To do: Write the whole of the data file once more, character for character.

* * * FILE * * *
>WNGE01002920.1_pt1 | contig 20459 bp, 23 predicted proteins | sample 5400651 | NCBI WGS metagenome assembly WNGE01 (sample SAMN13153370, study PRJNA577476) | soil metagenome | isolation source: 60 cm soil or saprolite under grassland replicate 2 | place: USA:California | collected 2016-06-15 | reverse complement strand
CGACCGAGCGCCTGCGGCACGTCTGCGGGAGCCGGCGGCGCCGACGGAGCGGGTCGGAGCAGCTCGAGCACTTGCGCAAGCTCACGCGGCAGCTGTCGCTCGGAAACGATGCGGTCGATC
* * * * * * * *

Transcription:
>WNGE01002920.1_pt1 | contig 20459 bp, 23 predicted proteins | sample 5400651 | NCBI WGS metagenome assembly WNGE01 (sample SAMN13153370, study PRJNA577476) | soil metagenome | isolation source: 60 cm soil or saprolite under grassland replicate 2 | place: USA:California | collected 2016-06-15 | reverse complement strand
CGACCGAGCGCCTGCGGCACGTCTGCGGGAGCCGGCGGCGCCGACGGAGCGGGTCGGAGCAGCTCGAGCACTTGCGCAAGCTCACGCGGCAGCTGTCGCTCGGAAACGATGCGGTCGATC